If the 2002 World Series winds up looking just like the ’94 Series, the only bad news for the minor leagues may be that the work stoppage didn’t arrive sooner.
The most-reported possible strike date Sept. 16 comes after the minor league seasons and most playoffs end, so fans won’t even have a fall back place to watch baseball. Traditionally, the minors have received a boost in attendance when the majors have stopped playing.
The minor leaguer players have no union and a majority work for $1,100 a month or less. During strikes or lockouts, they also play the best baseball in North America. Fans who can’t stay away from the game find new outlets, as do television networks. During the 1981 strike, widely perceived as one of the contributing factors to the two-decade boom of the minor leagues, the Richmond Braves suddenly became America’s team as several of their games were shown on TBS.
With teams like Wilmington, Potomac and Frederick close to major league clubs and Myrtle Beach in the middle of Atlanta Braves’ country, Carolina League attendance undoubtedly would rise in a prolonged strike. In 1994, minor league attendance spiked up 15.4 percent following the Aug. 12 big league strike date.
Wilmington also felt positive effects the next season, when it set a club attendance record with 358,000 fans. A work stoppage was resolved in the spring of ’95, shortening that major league season by 18 games. The Blue Rocks lead the league this season with 4,790 fans a game, putting them on a pace to come within 25,000 of that 1995 figure. That season, though, fans became even more cognizant of the value of minor league baseball.
“Based on the ’94 strike, I recall it having a bigger impact on the ’95 season,” Blue Rocks general manager Chris Kemple said. “The strike lingered on. When they’re striking and it’s January, February or March and maybe they’re in their ticket-buying mode, that’s when they call us.
“We attributed a lot of that attendance record to the tickets that were purchased in the offseason by people who might have been looking for an alternative to a major league game or Phillies’ season tickets.”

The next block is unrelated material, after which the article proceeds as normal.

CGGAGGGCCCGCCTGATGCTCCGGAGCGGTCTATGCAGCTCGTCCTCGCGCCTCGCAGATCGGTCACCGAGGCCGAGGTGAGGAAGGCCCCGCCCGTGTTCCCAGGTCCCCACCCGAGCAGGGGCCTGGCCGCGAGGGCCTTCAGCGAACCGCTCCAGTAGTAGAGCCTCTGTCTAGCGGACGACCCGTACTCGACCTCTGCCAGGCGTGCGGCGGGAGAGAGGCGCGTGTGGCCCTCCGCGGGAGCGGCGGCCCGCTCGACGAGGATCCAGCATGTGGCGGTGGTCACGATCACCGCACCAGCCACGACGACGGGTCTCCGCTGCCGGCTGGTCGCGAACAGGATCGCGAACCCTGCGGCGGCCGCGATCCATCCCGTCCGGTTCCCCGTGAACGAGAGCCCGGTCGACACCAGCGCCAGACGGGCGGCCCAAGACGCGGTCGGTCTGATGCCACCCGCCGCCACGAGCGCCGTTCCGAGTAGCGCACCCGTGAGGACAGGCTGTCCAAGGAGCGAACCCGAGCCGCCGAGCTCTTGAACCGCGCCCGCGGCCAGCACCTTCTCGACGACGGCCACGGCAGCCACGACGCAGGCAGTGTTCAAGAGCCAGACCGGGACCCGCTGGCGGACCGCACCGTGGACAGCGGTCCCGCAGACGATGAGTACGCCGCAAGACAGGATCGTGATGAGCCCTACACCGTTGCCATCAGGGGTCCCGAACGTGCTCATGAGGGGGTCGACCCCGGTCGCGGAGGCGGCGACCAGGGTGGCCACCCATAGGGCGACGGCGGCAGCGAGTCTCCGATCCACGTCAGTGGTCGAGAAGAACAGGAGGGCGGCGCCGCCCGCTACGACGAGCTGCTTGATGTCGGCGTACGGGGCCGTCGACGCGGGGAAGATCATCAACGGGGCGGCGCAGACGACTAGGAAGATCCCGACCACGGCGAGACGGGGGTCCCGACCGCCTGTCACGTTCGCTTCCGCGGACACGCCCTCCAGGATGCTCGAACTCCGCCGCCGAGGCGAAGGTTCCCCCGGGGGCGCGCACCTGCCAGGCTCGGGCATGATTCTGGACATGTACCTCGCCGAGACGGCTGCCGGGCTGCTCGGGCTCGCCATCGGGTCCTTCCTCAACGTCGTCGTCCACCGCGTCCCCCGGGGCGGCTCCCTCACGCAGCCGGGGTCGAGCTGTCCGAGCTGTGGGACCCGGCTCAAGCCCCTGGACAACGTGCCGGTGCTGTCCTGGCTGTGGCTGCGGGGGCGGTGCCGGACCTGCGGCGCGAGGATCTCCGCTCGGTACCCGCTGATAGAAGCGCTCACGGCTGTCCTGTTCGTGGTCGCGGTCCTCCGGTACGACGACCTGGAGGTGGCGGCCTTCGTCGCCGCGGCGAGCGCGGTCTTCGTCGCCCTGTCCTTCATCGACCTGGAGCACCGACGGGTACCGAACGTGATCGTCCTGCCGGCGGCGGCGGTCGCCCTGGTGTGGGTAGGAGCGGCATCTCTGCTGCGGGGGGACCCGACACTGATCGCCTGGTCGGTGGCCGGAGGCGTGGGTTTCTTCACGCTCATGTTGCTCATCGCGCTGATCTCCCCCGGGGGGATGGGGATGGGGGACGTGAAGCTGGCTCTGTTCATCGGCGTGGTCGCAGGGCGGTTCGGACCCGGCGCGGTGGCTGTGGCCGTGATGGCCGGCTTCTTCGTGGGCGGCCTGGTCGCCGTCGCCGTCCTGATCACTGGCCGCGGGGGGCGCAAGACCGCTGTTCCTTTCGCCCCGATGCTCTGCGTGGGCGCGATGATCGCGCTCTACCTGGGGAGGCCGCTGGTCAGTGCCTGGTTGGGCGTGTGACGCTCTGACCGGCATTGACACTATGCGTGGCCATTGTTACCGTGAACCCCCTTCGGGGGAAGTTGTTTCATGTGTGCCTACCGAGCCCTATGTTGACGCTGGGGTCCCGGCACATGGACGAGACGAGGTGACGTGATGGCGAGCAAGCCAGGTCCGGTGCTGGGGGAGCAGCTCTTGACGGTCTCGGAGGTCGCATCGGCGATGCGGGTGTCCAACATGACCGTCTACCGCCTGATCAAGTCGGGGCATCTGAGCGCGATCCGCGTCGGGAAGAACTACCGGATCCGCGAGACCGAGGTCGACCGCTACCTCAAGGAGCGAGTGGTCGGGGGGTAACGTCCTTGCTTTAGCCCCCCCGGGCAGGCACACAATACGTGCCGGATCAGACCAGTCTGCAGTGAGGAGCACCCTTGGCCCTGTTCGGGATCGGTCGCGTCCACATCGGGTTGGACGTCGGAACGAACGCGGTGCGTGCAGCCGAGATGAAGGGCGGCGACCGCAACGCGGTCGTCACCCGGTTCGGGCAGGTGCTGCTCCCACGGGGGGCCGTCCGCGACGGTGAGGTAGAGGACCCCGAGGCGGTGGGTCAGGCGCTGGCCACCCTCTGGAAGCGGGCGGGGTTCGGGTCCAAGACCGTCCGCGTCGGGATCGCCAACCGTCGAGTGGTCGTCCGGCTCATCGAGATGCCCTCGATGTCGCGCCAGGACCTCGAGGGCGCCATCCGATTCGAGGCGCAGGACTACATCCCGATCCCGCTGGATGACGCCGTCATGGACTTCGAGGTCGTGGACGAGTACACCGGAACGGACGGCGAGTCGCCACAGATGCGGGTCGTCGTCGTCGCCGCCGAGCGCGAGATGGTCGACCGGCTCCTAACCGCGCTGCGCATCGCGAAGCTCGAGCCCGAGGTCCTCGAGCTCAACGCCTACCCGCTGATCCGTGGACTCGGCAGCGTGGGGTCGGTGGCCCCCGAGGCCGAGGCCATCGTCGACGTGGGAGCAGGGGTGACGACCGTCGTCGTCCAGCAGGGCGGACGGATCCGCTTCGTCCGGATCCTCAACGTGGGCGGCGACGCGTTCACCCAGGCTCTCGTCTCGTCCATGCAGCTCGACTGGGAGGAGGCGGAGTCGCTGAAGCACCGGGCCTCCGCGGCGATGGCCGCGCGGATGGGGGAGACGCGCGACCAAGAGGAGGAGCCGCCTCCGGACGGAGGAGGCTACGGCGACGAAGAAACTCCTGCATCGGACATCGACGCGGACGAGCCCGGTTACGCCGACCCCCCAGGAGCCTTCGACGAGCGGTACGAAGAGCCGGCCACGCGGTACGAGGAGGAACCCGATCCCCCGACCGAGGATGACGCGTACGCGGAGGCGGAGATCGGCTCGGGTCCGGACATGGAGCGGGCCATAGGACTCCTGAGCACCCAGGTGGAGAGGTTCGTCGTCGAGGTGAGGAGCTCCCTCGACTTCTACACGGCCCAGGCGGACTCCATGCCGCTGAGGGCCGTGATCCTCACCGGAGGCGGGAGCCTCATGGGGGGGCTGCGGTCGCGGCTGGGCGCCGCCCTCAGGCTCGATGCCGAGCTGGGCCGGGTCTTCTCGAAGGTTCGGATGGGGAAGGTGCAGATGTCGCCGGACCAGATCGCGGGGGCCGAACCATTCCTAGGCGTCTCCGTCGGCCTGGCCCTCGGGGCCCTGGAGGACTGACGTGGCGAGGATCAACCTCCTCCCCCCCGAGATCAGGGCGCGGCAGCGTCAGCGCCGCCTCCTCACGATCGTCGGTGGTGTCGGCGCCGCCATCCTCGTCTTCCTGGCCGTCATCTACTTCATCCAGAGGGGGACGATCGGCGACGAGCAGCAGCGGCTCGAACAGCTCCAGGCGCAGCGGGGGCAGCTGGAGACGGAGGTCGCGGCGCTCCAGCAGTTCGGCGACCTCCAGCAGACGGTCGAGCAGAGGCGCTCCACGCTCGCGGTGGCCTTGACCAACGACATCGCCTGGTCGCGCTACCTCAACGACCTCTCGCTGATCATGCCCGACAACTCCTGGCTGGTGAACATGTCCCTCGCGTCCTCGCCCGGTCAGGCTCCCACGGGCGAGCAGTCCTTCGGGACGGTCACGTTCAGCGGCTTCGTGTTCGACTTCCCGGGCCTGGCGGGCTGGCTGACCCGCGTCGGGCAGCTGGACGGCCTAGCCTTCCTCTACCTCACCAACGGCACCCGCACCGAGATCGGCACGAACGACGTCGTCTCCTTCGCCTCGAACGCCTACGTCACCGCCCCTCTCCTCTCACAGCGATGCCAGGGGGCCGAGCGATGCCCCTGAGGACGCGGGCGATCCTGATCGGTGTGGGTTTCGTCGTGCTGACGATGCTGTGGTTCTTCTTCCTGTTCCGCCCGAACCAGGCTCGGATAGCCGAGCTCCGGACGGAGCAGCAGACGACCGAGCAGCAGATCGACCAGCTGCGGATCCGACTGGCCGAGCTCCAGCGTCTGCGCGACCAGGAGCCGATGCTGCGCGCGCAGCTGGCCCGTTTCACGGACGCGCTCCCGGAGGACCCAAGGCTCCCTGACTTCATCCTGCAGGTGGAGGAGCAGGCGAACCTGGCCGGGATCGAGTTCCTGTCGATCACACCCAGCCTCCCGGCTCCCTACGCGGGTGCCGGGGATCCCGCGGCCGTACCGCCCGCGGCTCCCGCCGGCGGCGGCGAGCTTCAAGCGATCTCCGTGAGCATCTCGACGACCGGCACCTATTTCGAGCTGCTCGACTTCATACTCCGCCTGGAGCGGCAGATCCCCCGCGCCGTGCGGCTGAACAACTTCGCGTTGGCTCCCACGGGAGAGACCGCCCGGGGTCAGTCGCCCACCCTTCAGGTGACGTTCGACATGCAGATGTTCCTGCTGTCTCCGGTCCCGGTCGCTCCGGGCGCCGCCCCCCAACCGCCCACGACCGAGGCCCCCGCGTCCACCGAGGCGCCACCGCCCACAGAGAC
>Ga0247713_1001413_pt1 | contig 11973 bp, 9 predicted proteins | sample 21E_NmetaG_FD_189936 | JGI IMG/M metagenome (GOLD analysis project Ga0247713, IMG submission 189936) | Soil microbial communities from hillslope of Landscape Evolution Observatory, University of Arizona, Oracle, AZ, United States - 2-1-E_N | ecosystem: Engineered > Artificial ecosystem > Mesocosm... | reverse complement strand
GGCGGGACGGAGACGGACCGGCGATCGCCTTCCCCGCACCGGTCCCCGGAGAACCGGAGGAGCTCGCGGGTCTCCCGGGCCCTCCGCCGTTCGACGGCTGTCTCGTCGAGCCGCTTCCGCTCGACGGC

As enjoyable as a night out as a baseball game can be, though, one has to wonder how many times the major leagues can stop action and not hurt the industry as a whole. It’s one thing to realize the minor leaguers have nothing to do with a strike, but they are after all hoping to become major leaguers. How many World Series can be canceled before fans turn their backs on anything related to baseball?
Perhaps it’s a positive that minor league games carry far less weight than major league games. A larger percentage of fans go for the family entertainment rather than for what’s on the field.
That’s both the blessing and the curse of the minor leagues, but it’s the truth. When the Carolina-California League All-Star Game ended in a tie in Wilmington this June, no one seemed to mind. When the major league game finished in a tie, the crowd broke into a series of boos and “Let Them Play” chants.
Those who run minor league teams, though, may want to start their own “Let Them Stop Playing” chorus.
When fans look for a cheaper alternative to the big leagues and don’t feel like complaining about salaries, the minors are the place to go even more so when major league baseball isn’t available. Baseball followers can still hear the crack (and not the ping) of the bat and see some amazingly talented players who aren’t quite ready for prime time.
Eventually, though, enough could be enough. Cal Ripken and Mark McGwire helped save the game in the last eight years, but will someone have to hit .400 or put together a 57-game hitting streak to do the same in the next decade? Maybe some day, fans will begin to turn off all of baseball.
“Our position is if it’s bad for baseball, it’s bad for the Blue Rocks,” Kemple said. “A strike may help us in the short-term, but anything that’s bad for baseball in the long-term can only hurt us. None of us want to see a strike happen.”